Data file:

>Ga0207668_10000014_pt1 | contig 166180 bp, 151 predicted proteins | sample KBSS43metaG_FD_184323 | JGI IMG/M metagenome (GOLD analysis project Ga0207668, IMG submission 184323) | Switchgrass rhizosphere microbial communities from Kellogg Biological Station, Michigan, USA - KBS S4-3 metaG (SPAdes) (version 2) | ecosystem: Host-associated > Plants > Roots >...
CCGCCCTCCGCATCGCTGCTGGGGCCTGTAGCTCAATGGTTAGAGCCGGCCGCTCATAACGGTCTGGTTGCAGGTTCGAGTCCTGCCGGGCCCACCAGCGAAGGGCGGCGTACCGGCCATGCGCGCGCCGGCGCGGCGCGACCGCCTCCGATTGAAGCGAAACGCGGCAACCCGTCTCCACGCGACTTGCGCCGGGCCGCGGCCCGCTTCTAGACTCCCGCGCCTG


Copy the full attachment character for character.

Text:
>Ga0207668_10000014_pt1 | contig 166180 bp, 151 predicted proteins | sample KBSS43metaG_FD_184323 | JGI IMG/M metagenome (GOLD analysis project Ga0207668, IMG submission 184323) | Switchgrass rhizosphere microbial communities from Kellogg Biological Station, Michigan, USA - KBS S4-3 metaG (SPAdes) (version 2) | ecosystem: Host-associated > Plants > Roots >...
CCGCCCTCCGCATCGCTGCTGGGGCCTGTAGCTCAATGGTTAGAGCCGGCCGCTCATAACGGTCTGGTTGCAGGTTCGAGTCCTGCCGGGCCCACCAGCGAAGGGCGGCGTACCGGCCATGCGCGCGCCGGCGCGGCGCGACCGCCTCCGATTGAAGCGAAACGCGGCAACCCGTCTCCACGCGACTTGCGCCGGGCCGCGGCCCGCTTCTAGACTCCCGCGCCTG